House panel looks at bill to streamline federal renewable energy reviews

The House Subcommittee on Energy and Mineral Resources held a July 13 legislative hearing on H.R. 2663, the Public Land Renewable Energy Development Act of 2015, which aims to streamline and facilitate increased development of renewable energy on federal land.   

“Unfortunately, energy development on our public lands has been hampered repeatedly by regulatory and bureaucratic red tape, as well as costly lawsuits with dubious goals. It comes as no surprise the renewable industry regards the permitting process on federal land as being ‘substantially more difficult to pursue than permitting on private lands,’” said Subcommittee Chairman Doug Lamborn, R-Colo. The subcommittee is part of the House Natural Resources Committee.

From a county made up of 75% federal lands, Mohave County, Arizona, Supervisor Buster Johnson talked about his frustration with the protracted federal permitting process. “Simply put, there is no reason for the BLM to take several years to permit a project when our county offices can issue permits in weeks,” Johnson said.

Josh Nordquist, Director of Business Development for Ormat Technologies, discussed obstacles facing the geothermal federal permitting process. “[W]e believe that this bill can help unlock new projects to create high-paying, long term jobs and baseload, emission-free power production,” Nordquist stated.

The bill establishes a new revenue structure which would distribute royalties to affected states, affected counties, the U.S. Department of the Treasury and the “Renewable Energy Resource Conservation Fund.” The new fund serves to mitigate the impacts of renewable development on federal land.

“The Public Lands Renewable Energy Development Act presents a valuable, bipartisan opportunity to spur renewable energy development on public lands in a way that maximizes benefits to states, counties and the people who use public lands,” said Rep. Paul Gosar, R-Ariz. “This proactive solution brings wind and solar energy more in line with the way other forms of energy development are permitted, creating greater long-term certainty. Additionally, it would direct revenues so that states and counties receive their fair share, so that hunting and fishing opportunities can be enhanced while permits can be processed more efficiently.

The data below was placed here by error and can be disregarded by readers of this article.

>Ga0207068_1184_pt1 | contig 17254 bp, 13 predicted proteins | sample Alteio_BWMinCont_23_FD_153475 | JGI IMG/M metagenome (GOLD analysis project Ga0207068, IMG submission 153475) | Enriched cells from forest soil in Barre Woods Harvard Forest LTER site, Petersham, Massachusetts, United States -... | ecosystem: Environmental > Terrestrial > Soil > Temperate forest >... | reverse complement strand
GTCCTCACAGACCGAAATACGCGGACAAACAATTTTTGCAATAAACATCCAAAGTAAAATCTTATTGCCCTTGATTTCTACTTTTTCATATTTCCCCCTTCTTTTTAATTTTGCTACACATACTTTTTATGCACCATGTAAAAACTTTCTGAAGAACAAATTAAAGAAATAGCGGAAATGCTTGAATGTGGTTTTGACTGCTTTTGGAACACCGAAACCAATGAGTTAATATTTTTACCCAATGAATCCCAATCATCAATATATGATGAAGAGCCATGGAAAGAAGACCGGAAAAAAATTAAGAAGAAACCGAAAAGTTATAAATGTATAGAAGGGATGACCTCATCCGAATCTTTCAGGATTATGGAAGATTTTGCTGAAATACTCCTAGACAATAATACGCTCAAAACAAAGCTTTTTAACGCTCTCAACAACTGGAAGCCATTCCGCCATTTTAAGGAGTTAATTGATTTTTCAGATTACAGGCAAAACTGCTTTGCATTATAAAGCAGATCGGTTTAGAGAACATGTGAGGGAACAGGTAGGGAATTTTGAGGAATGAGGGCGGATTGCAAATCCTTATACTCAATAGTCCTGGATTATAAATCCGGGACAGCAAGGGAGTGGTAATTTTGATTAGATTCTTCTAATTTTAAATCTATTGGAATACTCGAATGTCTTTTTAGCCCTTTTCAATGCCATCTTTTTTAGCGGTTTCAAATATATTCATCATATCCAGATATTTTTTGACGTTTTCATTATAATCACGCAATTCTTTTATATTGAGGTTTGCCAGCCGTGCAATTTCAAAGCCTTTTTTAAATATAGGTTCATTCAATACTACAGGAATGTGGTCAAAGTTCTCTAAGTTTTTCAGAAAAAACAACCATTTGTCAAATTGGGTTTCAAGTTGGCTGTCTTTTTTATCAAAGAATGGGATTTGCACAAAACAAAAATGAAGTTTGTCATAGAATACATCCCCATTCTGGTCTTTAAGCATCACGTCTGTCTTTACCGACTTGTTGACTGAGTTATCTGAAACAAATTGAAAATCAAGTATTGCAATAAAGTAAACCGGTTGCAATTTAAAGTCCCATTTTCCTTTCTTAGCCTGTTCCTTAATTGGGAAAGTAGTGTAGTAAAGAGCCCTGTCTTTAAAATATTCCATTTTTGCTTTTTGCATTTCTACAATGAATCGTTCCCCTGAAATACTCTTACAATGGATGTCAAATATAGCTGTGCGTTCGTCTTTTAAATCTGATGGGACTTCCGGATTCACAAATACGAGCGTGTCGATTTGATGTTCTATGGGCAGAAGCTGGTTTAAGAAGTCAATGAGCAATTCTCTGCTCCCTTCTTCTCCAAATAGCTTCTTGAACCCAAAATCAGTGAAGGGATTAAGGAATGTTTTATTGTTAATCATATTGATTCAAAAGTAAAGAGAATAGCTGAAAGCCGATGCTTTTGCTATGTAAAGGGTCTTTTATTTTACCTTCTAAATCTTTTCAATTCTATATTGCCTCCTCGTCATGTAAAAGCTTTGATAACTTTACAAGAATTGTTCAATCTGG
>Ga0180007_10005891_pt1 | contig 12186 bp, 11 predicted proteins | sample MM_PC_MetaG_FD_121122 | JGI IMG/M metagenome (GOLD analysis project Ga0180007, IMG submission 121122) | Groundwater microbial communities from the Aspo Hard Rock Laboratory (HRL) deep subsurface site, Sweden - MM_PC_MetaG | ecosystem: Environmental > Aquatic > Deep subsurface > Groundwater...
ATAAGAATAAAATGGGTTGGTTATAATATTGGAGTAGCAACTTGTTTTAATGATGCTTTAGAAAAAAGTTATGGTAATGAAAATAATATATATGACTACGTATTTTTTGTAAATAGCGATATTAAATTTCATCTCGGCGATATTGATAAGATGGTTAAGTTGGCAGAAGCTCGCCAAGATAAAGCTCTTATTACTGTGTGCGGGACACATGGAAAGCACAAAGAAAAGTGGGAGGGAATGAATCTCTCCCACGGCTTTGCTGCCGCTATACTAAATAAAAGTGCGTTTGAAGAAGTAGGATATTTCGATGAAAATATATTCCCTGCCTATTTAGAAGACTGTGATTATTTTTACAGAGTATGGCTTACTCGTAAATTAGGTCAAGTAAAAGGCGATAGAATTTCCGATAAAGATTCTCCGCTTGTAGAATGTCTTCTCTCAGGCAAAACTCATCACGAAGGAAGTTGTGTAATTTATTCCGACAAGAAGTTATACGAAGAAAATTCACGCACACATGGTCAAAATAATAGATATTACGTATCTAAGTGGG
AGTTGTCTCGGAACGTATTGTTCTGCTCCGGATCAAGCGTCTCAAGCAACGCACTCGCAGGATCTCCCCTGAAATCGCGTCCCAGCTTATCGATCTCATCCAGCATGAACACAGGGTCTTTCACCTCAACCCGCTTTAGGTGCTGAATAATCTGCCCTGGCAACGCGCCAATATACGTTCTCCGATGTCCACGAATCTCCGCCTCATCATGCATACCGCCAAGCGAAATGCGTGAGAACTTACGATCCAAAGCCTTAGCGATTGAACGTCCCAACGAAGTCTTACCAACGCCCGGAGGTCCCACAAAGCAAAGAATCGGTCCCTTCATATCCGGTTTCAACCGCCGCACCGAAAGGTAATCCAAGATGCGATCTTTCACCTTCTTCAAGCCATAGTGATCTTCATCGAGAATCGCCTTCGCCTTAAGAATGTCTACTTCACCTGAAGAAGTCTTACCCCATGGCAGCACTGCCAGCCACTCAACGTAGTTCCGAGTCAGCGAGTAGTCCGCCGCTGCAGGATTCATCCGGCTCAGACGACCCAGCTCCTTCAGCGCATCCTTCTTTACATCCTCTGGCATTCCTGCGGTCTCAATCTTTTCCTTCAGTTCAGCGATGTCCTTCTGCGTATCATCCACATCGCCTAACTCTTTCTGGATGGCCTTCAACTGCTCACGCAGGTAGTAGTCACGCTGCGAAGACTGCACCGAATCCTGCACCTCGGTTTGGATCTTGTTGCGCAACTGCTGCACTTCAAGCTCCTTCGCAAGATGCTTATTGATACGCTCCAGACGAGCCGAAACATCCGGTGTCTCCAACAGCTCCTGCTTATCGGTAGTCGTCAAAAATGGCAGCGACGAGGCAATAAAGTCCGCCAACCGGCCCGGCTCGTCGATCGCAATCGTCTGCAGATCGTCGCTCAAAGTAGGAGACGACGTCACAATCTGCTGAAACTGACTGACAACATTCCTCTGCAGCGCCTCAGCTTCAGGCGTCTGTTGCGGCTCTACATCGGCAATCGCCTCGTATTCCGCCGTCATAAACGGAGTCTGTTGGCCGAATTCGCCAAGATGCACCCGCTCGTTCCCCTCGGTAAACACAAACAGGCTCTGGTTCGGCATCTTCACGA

Sonoran Institute, Ormat support the bill

Ian Dowdy, Director of thje Sun Corridor Program at the Sonoran Institute, said his group supports the full passage and implementation of HR 2663, the Public Lands Renewable Energy Development Act. Among other benefits in the bill, he testified:

  • The revenue distribution formula that provides economic value to states and counties to reward a thoughtful and robust renewable energy industry;
  • The establishment of the Renewable Energy Resource Conservation Fund that is funded by the development of energy resources on public lands;
  • The mandate for further planning for wind and geothermal energy that will establish priority development and variance areas similar to the Western Solar Plan;
  • The establishment of a royalty fee for energy generation that promotes more efficient and thoughtful generation of renewable energy;
  • And the requirement for periodic review of energy policy in order to track success and address challenges to the implementation of a renewable energy industry.